- larger engine vehicles, travelling more miles, get greater reimbursement compared with that of greener (or smaller engine) vehicles travelling fewer miles
- the wide range of reimbursement: For example a regular user in a 1600cc vehicle driving 4000 miles receives 63p a mile while a Standard User in a 1000cc vehicle driving the same distance receives 35p a mile – a difference of £1,122 a year
- the reactive nature of looking at reimbursement rates only when fuel costs rise.
The cost of fuel
Fuel costs have risen in recent years, but fuel is only one element in the cost of motoring. It is possible that fuel costs rise but other costs fall, meaning the overall cost of motoring decreases or stays the same.
Other major costs include the depreciation cost of the vehicle, tax, insurance and the cost of capital used to purchase a vehicle.
Fuel costs are governed by a number of factors; the cost of crude oil, world supply, the level of taxation, the operation of the international oil markets, the UK Government’s fuel escalator, who you buy your fuel from and where you live.
In the UK nearly 60% of the price of a litre of unleaded fuel is taken as tax. The effect of this is that if you buy 60 litres of fuel at £1.37 a litre you will be paying £50 in indirect tax.
Her Majesty’s Revenue and Customs (HMRC) regularly assess the cost of fuel in order to set Advisory Fuel Rates for those being reimbursed fuel costs per mile while using a company car. This is an indicator of fuel costs per mile, for petrol, LPG and diesel. The last HMRC calculation was undertaken effective from 1 March 2013. The table below gives some indication of fuel costs per mile. Information on advisory fuel rates before March 2013 can be found at www.hmrc.gov.uk/cars/advisory_fuel_current.htm
Petrol per mile
LPG per mile
Diesel per mile
1400cc or less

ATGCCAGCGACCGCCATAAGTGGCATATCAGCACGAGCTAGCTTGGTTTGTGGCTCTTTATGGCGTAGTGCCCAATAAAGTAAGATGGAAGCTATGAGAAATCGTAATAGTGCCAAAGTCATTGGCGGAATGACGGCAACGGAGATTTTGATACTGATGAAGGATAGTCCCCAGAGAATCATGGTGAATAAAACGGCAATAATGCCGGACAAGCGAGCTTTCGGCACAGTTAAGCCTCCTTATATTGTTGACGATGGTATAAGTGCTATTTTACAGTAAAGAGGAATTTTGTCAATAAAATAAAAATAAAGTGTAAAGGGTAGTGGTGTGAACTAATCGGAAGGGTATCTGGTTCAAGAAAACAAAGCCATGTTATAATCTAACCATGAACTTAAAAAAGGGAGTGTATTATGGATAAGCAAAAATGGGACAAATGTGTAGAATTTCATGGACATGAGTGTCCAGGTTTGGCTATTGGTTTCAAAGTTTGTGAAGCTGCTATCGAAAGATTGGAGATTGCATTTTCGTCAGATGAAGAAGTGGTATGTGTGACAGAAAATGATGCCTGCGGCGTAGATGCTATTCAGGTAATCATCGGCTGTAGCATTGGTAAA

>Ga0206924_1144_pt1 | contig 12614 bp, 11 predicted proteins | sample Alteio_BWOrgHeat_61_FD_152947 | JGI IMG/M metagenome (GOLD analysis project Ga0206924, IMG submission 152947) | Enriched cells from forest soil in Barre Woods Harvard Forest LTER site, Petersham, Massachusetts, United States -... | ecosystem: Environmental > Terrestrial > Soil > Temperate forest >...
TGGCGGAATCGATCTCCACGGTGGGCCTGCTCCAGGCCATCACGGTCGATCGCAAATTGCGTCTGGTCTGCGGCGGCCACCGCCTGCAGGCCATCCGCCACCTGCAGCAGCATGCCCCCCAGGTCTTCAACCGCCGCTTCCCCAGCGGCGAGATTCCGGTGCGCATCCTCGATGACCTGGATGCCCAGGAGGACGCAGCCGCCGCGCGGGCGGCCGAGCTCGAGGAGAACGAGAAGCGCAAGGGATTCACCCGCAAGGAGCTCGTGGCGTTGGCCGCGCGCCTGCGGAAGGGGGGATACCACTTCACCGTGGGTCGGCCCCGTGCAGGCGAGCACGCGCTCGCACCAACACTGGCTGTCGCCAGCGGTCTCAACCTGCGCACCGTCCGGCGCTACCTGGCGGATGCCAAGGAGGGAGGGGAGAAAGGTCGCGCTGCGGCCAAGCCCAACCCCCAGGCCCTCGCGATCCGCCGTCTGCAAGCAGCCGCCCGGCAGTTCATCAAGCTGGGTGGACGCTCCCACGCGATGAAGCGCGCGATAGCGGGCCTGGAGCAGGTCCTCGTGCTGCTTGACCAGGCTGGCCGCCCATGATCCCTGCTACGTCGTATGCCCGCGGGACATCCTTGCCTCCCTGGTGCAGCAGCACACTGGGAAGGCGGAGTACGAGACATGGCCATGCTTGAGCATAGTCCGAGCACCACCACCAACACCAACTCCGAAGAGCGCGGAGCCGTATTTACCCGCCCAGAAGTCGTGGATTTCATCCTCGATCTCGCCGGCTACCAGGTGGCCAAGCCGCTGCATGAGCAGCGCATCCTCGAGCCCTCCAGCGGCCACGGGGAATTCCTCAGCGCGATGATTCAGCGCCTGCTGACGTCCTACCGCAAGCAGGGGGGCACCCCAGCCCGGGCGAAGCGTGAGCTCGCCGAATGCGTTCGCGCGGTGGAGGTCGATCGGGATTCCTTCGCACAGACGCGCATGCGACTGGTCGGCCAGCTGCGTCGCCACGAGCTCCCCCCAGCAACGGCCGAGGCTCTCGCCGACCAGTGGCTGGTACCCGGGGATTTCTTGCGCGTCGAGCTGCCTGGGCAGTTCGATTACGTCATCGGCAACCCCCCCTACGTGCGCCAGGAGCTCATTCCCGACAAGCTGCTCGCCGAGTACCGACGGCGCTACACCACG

1401cc to 2000cc
The new AfC system: July 2013
NHS Employers and Trade Unions have agreed a new set of proposals that should assessed in terms of long-term appropriateness rather than just the effect on the date of implementation. The new system contains an element of risk sharing between employer and employee so that if car costs rise this will be reflected in the rate paid to NHS employees. If the costs of motoring fall it will result in a reduction of the rate paid to employees.
In the new arrangements some drivers will see an increase in the level of reimbursement. For example, based on 67/24p all standard users will see a rise in reimbursement as will all those who are paid all or some of their mileage at Public Transport Rate. A number of regular users would also see an increase in reimbursement. However where some regular users do little annual mileage or where they do above average NHS mileage there could be reduction in reimbursement compared to pre-July 2013 levels..
The Tax position
An employer can reimburse an employee for the extra costs incurred in using their own vehicle for work. There is no limit as to the level of reimbursement that can be received from an employer. However the HMRC operate the Approved Mileage Allowance Payment (AMAP) system. AMAP enables tax free reimbursement of 45p a mile for the first 10,000 miles and 25p a mile thereafter (cars). Any payment above the AMAP level is taxed on the excess. A payment below may attract Mileage Allowance Relief on the shortfall. There are also AMAP rates for motorcycles and cycles. Employers are not obliged to pay employees at AMAP rates.
Retrospective claims for tax relief can be made and you can discuss this with your local tax office.
Type of Vehicle
Tax year 2013/14
Cars up to 10,000 miles
45p a mile and 25p a mile thereafter
24p a mile
20p a mile
Home to work mileage
Employees cannot claim the cost of home to work mileage unless they are a designated home worker. Where excess miles are travelled due to a change of base, excess miles can be paid for up to four years dependent upon local agreement.